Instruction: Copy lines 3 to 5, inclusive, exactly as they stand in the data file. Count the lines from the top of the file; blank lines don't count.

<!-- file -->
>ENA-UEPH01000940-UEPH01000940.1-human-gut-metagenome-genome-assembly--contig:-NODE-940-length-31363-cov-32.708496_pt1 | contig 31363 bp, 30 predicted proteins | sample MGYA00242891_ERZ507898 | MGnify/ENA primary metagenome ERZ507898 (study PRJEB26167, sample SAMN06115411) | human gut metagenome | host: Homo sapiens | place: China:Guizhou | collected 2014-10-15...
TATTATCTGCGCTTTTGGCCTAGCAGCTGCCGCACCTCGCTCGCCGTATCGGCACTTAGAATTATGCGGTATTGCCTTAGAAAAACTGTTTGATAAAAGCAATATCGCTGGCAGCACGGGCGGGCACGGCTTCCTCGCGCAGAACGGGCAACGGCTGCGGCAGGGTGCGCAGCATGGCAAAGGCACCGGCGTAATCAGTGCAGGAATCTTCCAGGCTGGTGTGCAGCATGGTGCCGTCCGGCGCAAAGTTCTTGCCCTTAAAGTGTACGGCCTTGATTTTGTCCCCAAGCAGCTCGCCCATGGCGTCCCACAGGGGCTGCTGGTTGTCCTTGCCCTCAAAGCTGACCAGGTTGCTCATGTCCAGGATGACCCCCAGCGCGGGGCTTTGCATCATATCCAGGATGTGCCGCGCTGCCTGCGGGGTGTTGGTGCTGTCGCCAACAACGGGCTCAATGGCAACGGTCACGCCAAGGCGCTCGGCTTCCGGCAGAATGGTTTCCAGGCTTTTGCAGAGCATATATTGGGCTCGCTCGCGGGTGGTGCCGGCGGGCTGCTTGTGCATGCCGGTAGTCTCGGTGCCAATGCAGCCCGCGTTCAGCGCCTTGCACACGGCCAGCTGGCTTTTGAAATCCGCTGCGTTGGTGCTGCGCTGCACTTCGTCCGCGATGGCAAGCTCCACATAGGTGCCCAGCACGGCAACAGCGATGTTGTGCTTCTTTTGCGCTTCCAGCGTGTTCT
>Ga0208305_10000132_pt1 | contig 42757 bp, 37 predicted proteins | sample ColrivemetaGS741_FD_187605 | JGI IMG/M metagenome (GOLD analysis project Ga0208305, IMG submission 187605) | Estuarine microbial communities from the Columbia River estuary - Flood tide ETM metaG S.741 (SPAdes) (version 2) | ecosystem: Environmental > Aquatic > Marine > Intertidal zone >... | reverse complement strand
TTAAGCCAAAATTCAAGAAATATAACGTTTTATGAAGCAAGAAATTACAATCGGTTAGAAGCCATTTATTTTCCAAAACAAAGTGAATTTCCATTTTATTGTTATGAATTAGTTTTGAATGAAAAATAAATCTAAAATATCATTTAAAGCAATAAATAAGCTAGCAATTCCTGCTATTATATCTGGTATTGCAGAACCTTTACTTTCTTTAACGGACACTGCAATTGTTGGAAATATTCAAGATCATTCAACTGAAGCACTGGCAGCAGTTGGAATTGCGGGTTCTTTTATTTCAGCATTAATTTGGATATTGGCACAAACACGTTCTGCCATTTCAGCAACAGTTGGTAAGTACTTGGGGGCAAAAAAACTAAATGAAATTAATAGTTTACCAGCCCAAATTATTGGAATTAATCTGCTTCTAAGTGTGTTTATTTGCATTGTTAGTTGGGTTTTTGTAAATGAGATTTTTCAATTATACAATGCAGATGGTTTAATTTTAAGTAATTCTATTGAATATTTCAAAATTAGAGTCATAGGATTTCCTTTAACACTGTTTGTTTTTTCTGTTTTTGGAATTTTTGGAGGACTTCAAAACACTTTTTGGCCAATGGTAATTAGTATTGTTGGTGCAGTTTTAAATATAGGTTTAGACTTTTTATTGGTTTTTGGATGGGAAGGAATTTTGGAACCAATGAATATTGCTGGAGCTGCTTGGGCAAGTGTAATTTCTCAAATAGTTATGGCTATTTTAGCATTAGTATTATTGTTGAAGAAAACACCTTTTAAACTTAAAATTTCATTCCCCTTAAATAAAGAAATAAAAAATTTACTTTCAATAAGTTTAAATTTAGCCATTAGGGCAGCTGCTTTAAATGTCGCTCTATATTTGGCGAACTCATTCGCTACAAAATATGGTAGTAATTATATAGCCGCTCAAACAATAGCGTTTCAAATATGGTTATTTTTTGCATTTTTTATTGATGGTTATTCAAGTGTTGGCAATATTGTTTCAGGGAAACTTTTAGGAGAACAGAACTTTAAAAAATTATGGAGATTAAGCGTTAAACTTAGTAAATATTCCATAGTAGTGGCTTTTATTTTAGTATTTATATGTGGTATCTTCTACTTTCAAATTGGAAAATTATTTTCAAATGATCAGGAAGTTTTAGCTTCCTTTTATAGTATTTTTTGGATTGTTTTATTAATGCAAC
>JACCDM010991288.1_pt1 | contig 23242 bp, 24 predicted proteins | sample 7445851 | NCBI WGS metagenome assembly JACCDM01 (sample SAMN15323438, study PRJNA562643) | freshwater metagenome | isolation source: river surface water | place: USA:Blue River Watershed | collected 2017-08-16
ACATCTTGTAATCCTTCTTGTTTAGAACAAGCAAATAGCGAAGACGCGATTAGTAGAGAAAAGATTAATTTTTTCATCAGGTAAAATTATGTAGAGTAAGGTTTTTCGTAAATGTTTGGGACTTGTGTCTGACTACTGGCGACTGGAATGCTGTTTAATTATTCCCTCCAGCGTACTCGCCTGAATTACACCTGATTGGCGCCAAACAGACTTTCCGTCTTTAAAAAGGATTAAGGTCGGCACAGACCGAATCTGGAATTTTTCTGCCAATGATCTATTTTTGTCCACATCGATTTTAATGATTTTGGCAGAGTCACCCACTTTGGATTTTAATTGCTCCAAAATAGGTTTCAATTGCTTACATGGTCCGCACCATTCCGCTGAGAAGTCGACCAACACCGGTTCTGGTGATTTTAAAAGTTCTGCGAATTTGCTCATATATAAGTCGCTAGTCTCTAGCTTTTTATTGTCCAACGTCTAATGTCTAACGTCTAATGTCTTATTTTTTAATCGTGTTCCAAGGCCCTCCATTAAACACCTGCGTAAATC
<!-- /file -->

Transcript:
>Ga0208305_10000132_pt1 | contig 42757 bp, 37 predicted proteins | sample ColrivemetaGS741_FD_187605 | JGI IMG/M metagenome (GOLD analysis project Ga0208305, IMG submission 187605) | Estuarine microbial communities from the Columbia River estuary - Flood tide ETM metaG S.741 (SPAdes) (version 2) | ecosystem: Environmental > Aquatic > Marine > Intertidal zone >... | reverse complement strand
TTAAGCCAAAATTCAAGAAATATAACGTTTTATGAAGCAAGAAATTACAATCGGTTAGAAGCCATTTATTTTCCAAAACAAAGTGAATTTCCATTTTATTGTTATGAATTAGTTTTGAATGAAAAATAAATCTAAAATATCATTTAAAGCAATAAATAAGCTAGCAATTCCTGCTATTATATCTGGTATTGCAGAACCTTTACTTTCTTTAACGGACACTGCAATTGTTGGAAATATTCAAGATCATTCAACTGAAGCACTGGCAGCAGTTGGAATTGCGGGTTCTTTTATTTCAGCATTAATTTGGATATTGGCACAAACACGTTCTGCCATTTCAGCAACAGTTGGTAAGTACTTGGGGGCAAAAAAACTAAATGAAATTAATAGTTTACCAGCCCAAATTATTGGAATTAATCTGCTTCTAAGTGTGTTTATTTGCATTGTTAGTTGGGTTTTTGTAAATGAGATTTTTCAATTATACAATGCAGATGGTTTAATTTTAAGTAATTCTATTGAATATTTCAAAATTAGAGTCATAGGATTTCCTTTAACACTGTTTGTTTTTTCTGTTTTTGGAATTTTTGGAGGACTTCAAAACACTTTTTGGCCAATGGTAATTAGTATTGTTGGTGCAGTTTTAAATATAGGTTTAGACTTTTTATTGGTTTTTGGATGGGAAGGAATTTTGGAACCAATGAATATTGCTGGAGCTGCTTGGGCAAGTGTAATTTCTCAAATAGTTATGGCTATTTTAGCATTAGTATTATTGTTGAAGAAAACACCTTTTAAACTTAAAATTTCATTCCCCTTAAATAAAGAAATAAAAAATTTACTTTCAATAAGTTTAAATTTAGCCATTAGGGCAGCTGCTTTAAATGTCGCTCTATATTTGGCGAACTCATTCGCTACAAAATATGGTAGTAATTATATAGCCGCTCAAACAATAGCGTTTCAAATATGGTTATTTTTTGCATTTTTTATTGATGGTTATTCAAGTGTTGGCAATATTGTTTCAGGGAAACTTTTAGGAGAACAGAACTTTAAAAAATTATGGAGATTAAGCGTTAAACTTAGTAAATATTCCATAGTAGTGGCTTTTATTTTAGTATTTATATGTGGTATCTTCTACTTTCAAATTGGAAAATTATTTTCAAATGATCAGGAAGTTTTAGCTTCCTTTTATAGTATTTTTTGGATTGTTTTATTAATGCAAC
>JACCDM010991288.1_pt1 | contig 23242 bp, 24 predicted proteins | sample 7445851 | NCBI WGS metagenome assembly JACCDM01 (sample SAMN15323438, study PRJNA562643) | freshwater metagenome | isolation source: river surface water | place: USA:Blue River Watershed | collected 2017-08-16